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Cal charges past Buffs for home win

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FEBRUARY 25, 2012

It’s not often that the Cal women’s basketball team peaks in the first 20 minutes.

A “second-half” team by nature, the squad generally uses the first half to feel for a rhythm before it comes out all pistons burning to stifle the opponent in the final period. It’s an easily traceable pattern, most clearly evidenced by the 17-0 second-half comeback at Colorado on Jan. 12.

It’s not often that the Bears plateau in the second half, but as the team proved in its rematch with the Buffs on Saturday afternoon, it’s also not impossible.

Cal (22-7, 13-4) easily cruised past Colorado en route to a 64-43 victory and a clinch of second place in the conference. For the second game in a row, the team kept its opponent to below 50 points at Haas Pavilion. However, the chasm between the final scores was entirely the product of a first-half spark.

The Bears were always in control of the contest, right from junior guard Layshia Clarendon’s fadeaway that gave Cal the first basket of the day. The home team quickly leapt ahead by 10 on ensuing shots from Talia Caldwell and Brittany Boyd. In that span, the only opposing bucket came from Colorado’s Chucky Jeffery.

Jeffery was the lone bright star in the Buffs’ otherwise lackluster lineup. The swingman paced her team with 18 points and earned her No. 7 spot in conference scoring, feverishly sinking both long-range jumpers and layups.

“There aren’t a lot of guards that can post you up, come off, shoot the three, drive, come off ball screens, play the point,” Clarendon said. “You just got to give it your best shot, get the posts to help.”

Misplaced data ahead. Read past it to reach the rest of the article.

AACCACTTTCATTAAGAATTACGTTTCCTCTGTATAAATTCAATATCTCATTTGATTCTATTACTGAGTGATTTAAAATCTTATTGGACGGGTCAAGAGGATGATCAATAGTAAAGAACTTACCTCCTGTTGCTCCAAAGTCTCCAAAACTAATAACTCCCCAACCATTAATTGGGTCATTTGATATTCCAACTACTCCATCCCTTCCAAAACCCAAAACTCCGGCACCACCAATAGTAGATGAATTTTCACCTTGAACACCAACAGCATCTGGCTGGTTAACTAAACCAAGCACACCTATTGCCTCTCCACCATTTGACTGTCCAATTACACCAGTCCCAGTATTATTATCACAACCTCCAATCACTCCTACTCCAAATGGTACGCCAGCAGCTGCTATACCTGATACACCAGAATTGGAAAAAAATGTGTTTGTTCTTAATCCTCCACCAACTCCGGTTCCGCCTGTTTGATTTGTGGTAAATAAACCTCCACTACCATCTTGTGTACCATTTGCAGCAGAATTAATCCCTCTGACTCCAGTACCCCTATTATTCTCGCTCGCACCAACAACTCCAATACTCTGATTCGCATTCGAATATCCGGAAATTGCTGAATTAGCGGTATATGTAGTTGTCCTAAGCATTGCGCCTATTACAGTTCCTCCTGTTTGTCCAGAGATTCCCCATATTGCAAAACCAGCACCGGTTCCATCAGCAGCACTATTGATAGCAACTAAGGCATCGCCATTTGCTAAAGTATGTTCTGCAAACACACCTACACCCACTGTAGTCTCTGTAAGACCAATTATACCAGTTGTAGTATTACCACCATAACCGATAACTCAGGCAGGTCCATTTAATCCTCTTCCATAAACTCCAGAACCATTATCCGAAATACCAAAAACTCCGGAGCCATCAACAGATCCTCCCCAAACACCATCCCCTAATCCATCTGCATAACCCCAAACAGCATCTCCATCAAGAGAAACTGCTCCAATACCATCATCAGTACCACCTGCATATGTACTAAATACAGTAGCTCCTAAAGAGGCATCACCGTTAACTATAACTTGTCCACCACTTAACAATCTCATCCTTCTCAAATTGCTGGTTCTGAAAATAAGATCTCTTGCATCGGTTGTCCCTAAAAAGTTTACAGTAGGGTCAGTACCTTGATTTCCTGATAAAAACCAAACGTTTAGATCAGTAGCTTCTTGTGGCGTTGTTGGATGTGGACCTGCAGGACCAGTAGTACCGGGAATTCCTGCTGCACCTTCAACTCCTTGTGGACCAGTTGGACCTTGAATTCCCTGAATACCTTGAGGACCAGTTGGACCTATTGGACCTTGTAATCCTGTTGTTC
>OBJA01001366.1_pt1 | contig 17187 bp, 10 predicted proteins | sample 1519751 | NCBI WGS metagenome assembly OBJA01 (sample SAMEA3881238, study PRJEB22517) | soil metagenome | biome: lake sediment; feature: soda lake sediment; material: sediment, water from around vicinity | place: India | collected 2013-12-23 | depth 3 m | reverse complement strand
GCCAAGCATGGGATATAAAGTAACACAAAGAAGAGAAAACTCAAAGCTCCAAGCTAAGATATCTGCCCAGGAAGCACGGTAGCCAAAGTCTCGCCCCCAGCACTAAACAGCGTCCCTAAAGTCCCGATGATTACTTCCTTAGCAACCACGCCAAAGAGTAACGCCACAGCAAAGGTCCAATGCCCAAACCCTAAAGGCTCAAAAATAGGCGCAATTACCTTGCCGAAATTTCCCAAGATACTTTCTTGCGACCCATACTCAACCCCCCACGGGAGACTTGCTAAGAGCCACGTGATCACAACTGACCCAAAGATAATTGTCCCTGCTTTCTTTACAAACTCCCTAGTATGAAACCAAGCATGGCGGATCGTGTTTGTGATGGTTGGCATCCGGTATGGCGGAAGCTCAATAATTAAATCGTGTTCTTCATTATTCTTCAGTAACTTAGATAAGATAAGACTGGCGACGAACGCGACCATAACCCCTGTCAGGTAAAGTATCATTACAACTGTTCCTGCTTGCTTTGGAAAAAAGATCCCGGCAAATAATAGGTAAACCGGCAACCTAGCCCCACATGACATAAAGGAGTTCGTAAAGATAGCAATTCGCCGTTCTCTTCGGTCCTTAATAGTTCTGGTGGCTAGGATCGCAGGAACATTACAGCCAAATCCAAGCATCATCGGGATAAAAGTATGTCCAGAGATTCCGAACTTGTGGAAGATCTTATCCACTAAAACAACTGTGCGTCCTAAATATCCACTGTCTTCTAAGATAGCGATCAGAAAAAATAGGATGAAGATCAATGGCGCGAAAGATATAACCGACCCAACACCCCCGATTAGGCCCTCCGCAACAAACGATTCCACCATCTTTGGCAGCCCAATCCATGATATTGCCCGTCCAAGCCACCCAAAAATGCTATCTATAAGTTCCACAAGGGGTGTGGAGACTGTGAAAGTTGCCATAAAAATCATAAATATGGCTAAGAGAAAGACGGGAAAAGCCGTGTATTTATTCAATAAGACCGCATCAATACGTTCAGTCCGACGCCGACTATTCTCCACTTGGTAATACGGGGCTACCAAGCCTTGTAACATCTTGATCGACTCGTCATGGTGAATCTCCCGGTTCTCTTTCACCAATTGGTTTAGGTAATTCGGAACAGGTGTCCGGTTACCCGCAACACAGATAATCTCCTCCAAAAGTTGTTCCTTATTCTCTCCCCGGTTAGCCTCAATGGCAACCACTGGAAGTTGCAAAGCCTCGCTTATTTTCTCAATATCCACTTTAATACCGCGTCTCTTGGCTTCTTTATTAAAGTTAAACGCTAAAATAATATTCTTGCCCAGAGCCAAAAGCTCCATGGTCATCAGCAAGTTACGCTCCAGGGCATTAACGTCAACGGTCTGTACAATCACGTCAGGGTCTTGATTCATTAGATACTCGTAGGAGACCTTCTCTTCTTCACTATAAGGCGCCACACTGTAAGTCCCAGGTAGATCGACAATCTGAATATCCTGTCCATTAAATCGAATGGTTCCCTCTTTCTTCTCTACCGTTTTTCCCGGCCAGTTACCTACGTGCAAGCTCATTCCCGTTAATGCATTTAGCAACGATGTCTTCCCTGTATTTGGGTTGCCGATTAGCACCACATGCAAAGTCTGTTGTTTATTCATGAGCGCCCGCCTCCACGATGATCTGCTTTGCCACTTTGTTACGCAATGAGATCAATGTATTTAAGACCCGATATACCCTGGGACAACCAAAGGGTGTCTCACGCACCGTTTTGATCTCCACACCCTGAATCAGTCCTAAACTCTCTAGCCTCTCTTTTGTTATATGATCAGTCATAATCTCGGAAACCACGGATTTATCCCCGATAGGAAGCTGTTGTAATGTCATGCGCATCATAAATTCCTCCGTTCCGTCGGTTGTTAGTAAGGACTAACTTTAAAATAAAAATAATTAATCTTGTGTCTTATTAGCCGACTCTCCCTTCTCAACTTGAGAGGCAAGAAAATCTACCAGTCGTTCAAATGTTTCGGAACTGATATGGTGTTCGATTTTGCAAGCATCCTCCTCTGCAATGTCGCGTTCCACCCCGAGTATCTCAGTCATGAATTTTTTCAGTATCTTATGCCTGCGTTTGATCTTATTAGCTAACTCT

Fortunately, Caldwell was ready for that challenge. Gutsy offense translated to productive defense as the junior big played arguably her best defensive game of the season, notching six boards and sinking 11 points in the paint.

In fact, the Bears’ overall paint play completely smoked the Buffs, whose defense put up no fight at the post. By the final buzzer, Cal racked up 33 points in the paint, in comparison to Colorado’s meager 16.

“I said to (the team), ‘own the paint,’” said Cal coach Linsday Gottlieb. “That might be post touches, that might be getting into the lane off the bounce. Sometimes it might collapse, but we were really focused on owning the paint.”

When compared with the snooze against Utah two days ago, Saturday’s game featured a Cal team returned to all its former glory: a squad that relies on speed in transition, jumping rebounds from the bigs and drives by guards such as Boyd and Eliza Pierre. Pierre in particular played trench warfare for the first 20 minutes, utilizing a gritty and hands-up style of play that led to two uncharacteristic 3-pointers in the final minutes.

The only difference between Saturday and that former Cal glory: that team peaked in the first half. At the break Cal led by a comfortable 38-25 gap. With the lead all but etched in stone, the Bears came out in the second half focused more than ever on holding Colorado down.

Such a focus translated into a brutal and stifling defensive pressure that held the Buffs to a pitiful 18 points in the second half.

But that same defensive pressure also equaled a disjointed offensive effort to open up the second period. The points bonanza from the first half evaporated into a stalemate as both teams struggled to finish baskets. Both teams sputtered through a six-minute drought.

“Our defense fuels our offense a lot,” Clarendon said. “When we get into a few offensive lulls, we just always have to look back to our defense to pick it up.”

Fortunately for the Bears, Clarendon herself was the one to offensively set a spark on an uncontested fastbreak to push her team to an 11-point lead that only widened as the minutes wound down.

Contact Annie Gerlach at 


FEBRUARY 27, 2012

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